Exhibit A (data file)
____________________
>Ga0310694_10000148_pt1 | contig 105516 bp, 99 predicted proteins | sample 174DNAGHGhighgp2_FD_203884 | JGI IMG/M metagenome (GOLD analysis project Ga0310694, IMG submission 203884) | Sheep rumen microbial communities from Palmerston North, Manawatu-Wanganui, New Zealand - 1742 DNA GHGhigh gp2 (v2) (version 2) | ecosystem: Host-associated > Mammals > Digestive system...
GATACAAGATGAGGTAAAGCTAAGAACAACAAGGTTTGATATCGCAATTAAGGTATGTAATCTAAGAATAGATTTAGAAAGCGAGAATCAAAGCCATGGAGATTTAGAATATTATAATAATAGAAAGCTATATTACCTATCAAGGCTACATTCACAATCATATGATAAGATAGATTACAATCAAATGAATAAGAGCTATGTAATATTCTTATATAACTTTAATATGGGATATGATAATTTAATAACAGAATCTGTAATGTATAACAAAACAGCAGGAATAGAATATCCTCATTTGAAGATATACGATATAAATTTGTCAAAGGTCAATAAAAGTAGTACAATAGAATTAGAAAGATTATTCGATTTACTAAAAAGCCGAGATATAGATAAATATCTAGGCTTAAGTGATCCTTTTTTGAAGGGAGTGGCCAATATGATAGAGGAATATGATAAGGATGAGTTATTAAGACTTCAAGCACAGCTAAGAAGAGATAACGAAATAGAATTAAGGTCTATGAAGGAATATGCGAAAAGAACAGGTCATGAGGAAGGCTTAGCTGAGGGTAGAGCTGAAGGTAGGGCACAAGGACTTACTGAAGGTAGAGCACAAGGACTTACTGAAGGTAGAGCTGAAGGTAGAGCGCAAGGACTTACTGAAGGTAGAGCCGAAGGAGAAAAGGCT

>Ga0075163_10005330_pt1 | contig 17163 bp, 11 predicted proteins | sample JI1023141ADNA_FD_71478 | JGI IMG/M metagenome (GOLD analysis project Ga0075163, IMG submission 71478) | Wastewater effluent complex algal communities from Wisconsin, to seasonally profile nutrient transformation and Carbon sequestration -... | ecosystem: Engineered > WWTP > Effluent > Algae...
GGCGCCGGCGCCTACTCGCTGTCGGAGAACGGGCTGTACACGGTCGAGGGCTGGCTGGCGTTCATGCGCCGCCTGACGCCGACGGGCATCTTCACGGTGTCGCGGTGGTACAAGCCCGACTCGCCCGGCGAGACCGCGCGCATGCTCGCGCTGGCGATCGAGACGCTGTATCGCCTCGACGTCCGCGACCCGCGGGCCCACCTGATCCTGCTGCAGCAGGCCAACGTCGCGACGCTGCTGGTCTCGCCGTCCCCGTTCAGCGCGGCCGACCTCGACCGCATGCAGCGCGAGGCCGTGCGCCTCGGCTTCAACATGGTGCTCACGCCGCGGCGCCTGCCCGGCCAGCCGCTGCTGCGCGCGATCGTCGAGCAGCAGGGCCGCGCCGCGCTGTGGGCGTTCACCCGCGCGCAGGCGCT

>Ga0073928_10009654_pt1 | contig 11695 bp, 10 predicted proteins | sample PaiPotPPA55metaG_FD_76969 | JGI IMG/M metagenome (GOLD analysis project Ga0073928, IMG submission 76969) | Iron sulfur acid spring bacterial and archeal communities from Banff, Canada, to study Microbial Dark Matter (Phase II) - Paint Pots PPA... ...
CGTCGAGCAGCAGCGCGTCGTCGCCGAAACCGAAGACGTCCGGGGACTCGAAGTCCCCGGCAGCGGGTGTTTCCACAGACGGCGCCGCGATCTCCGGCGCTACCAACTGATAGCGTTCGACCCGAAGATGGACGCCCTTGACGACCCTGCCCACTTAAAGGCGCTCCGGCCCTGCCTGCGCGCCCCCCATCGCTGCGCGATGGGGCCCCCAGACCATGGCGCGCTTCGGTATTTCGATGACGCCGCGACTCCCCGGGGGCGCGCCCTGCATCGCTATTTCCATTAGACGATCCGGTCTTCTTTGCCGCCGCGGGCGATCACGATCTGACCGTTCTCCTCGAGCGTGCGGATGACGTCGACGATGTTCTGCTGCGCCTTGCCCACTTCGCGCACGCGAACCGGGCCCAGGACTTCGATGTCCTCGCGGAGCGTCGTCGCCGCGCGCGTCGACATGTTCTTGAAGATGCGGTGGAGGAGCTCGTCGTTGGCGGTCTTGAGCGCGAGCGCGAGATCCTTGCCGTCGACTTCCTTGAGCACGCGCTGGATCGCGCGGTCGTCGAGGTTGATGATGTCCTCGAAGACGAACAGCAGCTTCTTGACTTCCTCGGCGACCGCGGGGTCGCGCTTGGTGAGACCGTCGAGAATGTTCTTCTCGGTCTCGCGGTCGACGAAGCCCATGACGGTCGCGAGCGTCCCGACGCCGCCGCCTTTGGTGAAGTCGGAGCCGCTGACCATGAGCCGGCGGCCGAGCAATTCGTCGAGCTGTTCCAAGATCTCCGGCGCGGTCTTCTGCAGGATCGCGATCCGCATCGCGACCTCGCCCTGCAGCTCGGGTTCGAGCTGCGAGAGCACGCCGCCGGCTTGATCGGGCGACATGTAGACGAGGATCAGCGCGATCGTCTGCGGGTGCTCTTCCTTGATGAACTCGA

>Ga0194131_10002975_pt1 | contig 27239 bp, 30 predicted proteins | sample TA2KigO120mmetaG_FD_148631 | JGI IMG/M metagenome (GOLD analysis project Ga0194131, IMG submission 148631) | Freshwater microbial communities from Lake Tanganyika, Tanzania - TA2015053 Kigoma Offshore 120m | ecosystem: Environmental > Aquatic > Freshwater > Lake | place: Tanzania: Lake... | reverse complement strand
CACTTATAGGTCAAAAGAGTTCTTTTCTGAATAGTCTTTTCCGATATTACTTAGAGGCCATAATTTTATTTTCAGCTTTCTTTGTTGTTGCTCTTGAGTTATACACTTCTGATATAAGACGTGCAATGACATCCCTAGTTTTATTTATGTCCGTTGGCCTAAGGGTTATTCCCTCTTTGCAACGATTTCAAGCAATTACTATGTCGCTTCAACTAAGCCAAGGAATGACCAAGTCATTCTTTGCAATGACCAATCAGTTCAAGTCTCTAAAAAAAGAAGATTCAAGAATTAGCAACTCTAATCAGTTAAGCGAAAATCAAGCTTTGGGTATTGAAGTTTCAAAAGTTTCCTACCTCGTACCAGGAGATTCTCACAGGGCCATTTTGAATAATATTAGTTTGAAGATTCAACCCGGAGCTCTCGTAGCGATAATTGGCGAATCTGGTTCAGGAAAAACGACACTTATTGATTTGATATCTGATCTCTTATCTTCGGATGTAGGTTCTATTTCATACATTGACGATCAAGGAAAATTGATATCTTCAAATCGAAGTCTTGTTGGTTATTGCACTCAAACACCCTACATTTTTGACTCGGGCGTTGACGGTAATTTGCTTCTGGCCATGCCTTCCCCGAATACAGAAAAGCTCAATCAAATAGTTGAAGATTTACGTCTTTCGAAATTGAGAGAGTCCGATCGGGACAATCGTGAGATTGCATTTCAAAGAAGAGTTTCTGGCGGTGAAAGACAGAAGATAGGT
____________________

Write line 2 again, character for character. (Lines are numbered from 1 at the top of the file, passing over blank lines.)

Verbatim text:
GATACAAGATGAGGTAAAGCTAAGAACAACAAGGTTTGATATCGCAATTAAGGTATGTAATCTAAGAATAGATTTAGAAAGCGAGAATCAAAGCCATGGAGATTTAGAATATTATAATAATAGAAAGCTATATTACCTATCAAGGCTACATTCACAATCATATGATAAGATAGATTACAATCAAATGAATAAGAGCTATGTAATATTCTTATATAACTTTAATATGGGATATGATAATTTAATAACAGAATCTGTAATGTATAACAAAACAGCAGGAATAGAATATCCTCATTTGAAGATATACGATATAAATTTGTCAAAGGTCAATAAAAGTAGTACAATAGAATTAGAAAGATTATTCGATTTACTAAAAAGCCGAGATATAGATAAATATCTAGGCTTAAGTGATCCTTTTTTGAAGGGAGTGGCCAATATGATAGAGGAATATGATAAGGATGAGTTATTAAGACTTCAAGCACAGCTAAGAAGAGATAACGAAATAGAATTAAGGTCTATGAAGGAATATGCGAAAAGAACAGGTCATGAGGAAGGCTTAGCTGAGGGTAGAGCTGAAGGTAGGGCACAAGGACTTACTGAAGGTAGAGCACAAGGACTTACTGAAGGTAGAGCTGAAGGTAGAGCGCAAGGACTTACTGAAGGTAGAGCCGAAGGAGAAAAGGCT